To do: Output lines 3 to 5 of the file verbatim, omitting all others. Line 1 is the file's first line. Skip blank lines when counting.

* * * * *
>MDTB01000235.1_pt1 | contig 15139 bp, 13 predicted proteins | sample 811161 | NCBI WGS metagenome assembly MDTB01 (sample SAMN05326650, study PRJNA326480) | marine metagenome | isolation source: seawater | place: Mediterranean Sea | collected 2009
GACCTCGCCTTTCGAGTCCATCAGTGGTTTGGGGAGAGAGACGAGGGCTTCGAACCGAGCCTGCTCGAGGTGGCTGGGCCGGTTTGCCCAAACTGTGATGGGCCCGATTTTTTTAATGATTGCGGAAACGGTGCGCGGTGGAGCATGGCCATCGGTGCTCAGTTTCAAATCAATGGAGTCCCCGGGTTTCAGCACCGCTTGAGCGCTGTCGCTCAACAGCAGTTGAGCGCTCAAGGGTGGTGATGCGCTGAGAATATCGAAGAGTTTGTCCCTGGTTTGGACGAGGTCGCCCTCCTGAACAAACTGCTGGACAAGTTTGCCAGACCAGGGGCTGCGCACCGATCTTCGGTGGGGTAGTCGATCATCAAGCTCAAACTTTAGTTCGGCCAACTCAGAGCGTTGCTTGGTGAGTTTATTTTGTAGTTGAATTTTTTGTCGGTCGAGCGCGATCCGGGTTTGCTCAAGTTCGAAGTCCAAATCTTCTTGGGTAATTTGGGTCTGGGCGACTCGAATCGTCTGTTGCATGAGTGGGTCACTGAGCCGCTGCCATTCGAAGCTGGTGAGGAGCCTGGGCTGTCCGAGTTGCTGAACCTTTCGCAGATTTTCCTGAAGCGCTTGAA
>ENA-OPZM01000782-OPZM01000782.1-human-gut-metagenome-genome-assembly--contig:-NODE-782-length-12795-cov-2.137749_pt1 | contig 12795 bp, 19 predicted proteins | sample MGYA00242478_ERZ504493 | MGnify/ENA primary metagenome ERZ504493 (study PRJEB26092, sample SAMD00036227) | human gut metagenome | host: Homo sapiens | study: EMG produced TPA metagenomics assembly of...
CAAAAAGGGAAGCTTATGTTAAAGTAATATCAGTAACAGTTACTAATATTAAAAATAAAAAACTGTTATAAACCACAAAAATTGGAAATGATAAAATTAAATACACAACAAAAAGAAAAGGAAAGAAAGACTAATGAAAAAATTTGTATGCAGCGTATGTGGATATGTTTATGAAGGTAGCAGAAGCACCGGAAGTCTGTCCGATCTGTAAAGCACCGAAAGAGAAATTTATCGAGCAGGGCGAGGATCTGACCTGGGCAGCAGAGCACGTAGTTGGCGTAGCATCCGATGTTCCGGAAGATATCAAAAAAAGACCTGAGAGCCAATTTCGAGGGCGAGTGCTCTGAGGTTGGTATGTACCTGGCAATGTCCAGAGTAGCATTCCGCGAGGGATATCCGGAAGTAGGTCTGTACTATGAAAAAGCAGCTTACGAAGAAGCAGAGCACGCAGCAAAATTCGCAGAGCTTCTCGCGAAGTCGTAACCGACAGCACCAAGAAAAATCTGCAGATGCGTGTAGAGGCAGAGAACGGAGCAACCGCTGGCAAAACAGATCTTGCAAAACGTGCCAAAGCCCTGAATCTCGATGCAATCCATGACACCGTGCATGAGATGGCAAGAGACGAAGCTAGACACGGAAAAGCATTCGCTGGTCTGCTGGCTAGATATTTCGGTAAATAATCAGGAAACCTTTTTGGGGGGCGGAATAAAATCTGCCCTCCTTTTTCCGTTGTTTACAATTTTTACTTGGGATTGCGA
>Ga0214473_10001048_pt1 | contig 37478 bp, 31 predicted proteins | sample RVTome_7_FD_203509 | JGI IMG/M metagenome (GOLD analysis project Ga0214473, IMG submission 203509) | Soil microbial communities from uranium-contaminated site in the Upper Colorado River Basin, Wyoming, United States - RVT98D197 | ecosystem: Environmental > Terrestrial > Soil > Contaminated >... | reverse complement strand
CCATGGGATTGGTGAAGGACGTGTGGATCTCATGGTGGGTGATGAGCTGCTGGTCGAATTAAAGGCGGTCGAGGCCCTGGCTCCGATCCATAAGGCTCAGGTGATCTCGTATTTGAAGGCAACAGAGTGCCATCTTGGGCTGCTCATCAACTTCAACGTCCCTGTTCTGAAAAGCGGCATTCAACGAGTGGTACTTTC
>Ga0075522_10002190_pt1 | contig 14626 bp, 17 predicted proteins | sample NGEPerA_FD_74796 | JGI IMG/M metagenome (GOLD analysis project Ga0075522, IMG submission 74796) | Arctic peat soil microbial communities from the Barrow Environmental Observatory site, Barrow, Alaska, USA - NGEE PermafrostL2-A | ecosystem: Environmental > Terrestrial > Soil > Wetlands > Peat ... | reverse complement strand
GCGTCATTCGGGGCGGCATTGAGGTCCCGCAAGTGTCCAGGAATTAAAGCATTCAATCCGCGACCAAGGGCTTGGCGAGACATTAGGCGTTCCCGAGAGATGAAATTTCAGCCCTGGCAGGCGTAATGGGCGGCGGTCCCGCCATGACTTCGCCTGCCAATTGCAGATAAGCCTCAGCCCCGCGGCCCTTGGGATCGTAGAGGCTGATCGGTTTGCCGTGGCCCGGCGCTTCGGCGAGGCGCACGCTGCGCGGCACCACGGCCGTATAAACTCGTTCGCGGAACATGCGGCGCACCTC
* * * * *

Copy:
>ENA-OPZM01000782-OPZM01000782.1-human-gut-metagenome-genome-assembly--contig:-NODE-782-length-12795-cov-2.137749_pt1 | contig 12795 bp, 19 predicted proteins | sample MGYA00242478_ERZ504493 | MGnify/ENA primary metagenome ERZ504493 (study PRJEB26092, sample SAMD00036227) | human gut metagenome | host: Homo sapiens | study: EMG produced TPA metagenomics assembly of...
CAAAAAGGGAAGCTTATGTTAAAGTAATATCAGTAACAGTTACTAATATTAAAAATAAAAAACTGTTATAAACCACAAAAATTGGAAATGATAAAATTAAATACACAACAAAAAGAAAAGGAAAGAAAGACTAATGAAAAAATTTGTATGCAGCGTATGTGGATATGTTTATGAAGGTAGCAGAAGCACCGGAAGTCTGTCCGATCTGTAAAGCACCGAAAGAGAAATTTATCGAGCAGGGCGAGGATCTGACCTGGGCAGCAGAGCACGTAGTTGGCGTAGCATCCGATGTTCCGGAAGATATCAAAAAAAGACCTGAGAGCCAATTTCGAGGGCGAGTGCTCTGAGGTTGGTATGTACCTGGCAATGTCCAGAGTAGCATTCCGCGAGGGATATCCGGAAGTAGGTCTGTACTATGAAAAAGCAGCTTACGAAGAAGCAGAGCACGCAGCAAAATTCGCAGAGCTTCTCGCGAAGTCGTAACCGACAGCACCAAGAAAAATCTGCAGATGCGTGTAGAGGCAGAGAACGGAGCAACCGCTGGCAAAACAGATCTTGCAAAACGTGCCAAAGCCCTGAATCTCGATGCAATCCATGACACCGTGCATGAGATGGCAAGAGACGAAGCTAGACACGGAAAAGCATTCGCTGGTCTGCTGGCTAGATATTTCGGTAAATAATCAGGAAACCTTTTTGGGGGGCGGAATAAAATCTGCCCTCCTTTTTCCGTTGTTTACAATTTTTACTTGGGATTGCGA
>Ga0214473_10001048_pt1 | contig 37478 bp, 31 predicted proteins | sample RVTome_7_FD_203509 | JGI IMG/M metagenome (GOLD analysis project Ga0214473, IMG submission 203509) | Soil microbial communities from uranium-contaminated site in the Upper Colorado River Basin, Wyoming, United States - RVT98D197 | ecosystem: Environmental > Terrestrial > Soil > Contaminated >... | reverse complement strand